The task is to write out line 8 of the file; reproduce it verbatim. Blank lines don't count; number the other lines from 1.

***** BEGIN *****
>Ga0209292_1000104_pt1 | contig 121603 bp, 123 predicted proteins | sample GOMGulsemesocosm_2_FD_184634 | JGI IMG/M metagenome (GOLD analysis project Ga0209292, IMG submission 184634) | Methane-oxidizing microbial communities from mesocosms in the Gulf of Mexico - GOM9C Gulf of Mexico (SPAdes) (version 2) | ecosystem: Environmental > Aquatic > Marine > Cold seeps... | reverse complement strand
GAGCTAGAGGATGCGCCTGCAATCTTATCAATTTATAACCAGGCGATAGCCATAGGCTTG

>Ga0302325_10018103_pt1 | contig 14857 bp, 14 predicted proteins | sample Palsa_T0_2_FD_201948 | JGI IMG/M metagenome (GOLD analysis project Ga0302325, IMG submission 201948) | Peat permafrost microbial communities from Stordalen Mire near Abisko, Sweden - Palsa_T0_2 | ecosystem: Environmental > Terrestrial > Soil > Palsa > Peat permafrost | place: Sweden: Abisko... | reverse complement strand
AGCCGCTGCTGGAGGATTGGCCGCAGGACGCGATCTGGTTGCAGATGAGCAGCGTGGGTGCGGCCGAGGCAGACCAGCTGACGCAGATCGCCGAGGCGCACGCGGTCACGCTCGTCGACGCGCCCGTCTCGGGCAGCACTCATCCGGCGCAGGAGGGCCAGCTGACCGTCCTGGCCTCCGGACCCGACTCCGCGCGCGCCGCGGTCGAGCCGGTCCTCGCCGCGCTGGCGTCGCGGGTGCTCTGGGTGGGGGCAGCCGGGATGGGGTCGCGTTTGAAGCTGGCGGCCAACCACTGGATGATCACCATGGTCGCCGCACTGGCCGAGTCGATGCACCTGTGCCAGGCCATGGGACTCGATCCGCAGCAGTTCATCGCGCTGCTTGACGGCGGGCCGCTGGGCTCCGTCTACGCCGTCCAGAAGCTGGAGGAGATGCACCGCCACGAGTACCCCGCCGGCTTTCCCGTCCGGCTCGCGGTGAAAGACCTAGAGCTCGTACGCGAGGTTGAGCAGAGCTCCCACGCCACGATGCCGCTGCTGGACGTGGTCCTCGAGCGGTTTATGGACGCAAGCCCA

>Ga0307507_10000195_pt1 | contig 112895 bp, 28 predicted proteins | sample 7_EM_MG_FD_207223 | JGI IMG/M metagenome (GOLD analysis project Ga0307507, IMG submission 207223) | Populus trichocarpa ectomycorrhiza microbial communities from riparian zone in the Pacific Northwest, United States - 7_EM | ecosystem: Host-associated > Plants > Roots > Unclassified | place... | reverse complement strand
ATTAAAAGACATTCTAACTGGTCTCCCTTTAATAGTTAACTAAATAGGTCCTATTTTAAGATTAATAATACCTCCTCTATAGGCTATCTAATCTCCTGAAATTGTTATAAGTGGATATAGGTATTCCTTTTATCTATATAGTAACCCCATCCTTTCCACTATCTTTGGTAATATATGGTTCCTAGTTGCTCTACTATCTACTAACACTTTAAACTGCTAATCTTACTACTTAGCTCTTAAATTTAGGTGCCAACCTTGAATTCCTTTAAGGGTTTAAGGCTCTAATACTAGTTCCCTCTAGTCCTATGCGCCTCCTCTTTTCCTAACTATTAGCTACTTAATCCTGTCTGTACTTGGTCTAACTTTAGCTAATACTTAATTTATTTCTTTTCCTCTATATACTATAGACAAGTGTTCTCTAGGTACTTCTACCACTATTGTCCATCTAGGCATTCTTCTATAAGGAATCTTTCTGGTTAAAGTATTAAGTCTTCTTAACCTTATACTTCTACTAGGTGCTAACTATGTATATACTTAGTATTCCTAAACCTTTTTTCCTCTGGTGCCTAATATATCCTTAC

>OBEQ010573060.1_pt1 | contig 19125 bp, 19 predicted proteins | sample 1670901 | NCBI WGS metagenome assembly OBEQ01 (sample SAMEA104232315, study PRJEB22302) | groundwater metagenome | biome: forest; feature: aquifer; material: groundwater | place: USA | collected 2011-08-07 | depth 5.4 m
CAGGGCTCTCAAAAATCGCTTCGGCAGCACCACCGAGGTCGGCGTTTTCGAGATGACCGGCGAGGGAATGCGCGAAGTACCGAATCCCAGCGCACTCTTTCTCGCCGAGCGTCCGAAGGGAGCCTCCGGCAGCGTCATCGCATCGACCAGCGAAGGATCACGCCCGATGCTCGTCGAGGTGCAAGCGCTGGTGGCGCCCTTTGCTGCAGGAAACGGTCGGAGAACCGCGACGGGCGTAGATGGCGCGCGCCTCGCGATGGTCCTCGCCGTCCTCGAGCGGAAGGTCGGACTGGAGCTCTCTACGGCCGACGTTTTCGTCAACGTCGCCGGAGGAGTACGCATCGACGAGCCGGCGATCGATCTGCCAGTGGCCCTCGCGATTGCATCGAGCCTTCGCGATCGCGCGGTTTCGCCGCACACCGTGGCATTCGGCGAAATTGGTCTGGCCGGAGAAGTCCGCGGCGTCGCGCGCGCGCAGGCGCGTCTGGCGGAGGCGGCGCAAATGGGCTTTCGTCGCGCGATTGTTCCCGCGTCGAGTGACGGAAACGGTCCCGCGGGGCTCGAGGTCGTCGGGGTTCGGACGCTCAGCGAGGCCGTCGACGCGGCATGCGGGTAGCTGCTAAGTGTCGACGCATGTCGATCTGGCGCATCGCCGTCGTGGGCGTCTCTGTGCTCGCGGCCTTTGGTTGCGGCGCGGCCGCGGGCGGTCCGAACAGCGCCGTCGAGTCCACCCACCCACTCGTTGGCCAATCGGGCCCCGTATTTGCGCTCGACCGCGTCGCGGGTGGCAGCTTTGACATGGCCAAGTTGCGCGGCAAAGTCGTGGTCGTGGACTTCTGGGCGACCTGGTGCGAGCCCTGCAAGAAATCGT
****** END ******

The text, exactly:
CAGGGCTCTCAAAAATCGCTTCGGCAGCACCACCGAGGTCGGCGTTTTCGAGATGACCGGCGAGGGAATGCGCGAAGTACCGAATCCCAGCGCACTCTTTCTCGCCGAGCGTCCGAAGGGAGCCTCCGGCAGCGTCATCGCATCGACCAGCGAAGGATCACGCCCGATGCTCGTCGAGGTGCAAGCGCTGGTGGCGCCCTTTGCTGCAGGAAACGGTCGGAGAACCGCGACGGGCGTAGATGGCGCGCGCCTCGCGATGGTCCTCGCCGTCCTCGAGCGGAAGGTCGGACTGGAGCTCTCTACGGCCGACGTTTTCGTCAACGTCGCCGGAGGAGTACGCATCGACGAGCCGGCGATCGATCTGCCAGTGGCCCTCGCGATTGCATCGAGCCTTCGCGATCGCGCGGTTTCGCCGCACACCGTGGCATTCGGCGAAATTGGTCTGGCCGGAGAAGTCCGCGGCGTCGCGCGCGCGCAGGCGCGTCTGGCGGAGGCGGCGCAAATGGGCTTTCGTCGCGCGATTGTTCCCGCGTCGAGTGACGGAAACGGTCCCGCGGGGCTCGAGGTCGTCGGGGTTCGGACGCTCAGCGAGGCCGTCGACGCGGCATGCGGGTAGCTGCTAAGTGTCGACGCATGTCGATCTGGCGCATCGCCGTCGTGGGCGTCTCTGTGCTCGCGGCCTTTGGTTGCGGCGCGGCCGCGGGCGGTCCGAACAGCGCCGTCGAGTCCACCCACCCACTCGTTGGCCAATCGGGCCCCGTATTTGCGCTCGACCGCGTCGCGGGTGGCAGCTTTGACATGGCCAAGTTGCGCGGCAAAGTCGTGGTCGTGGACTTCTGGGCGACCTGGTGCGAGCCCTGCAAGAAATCGT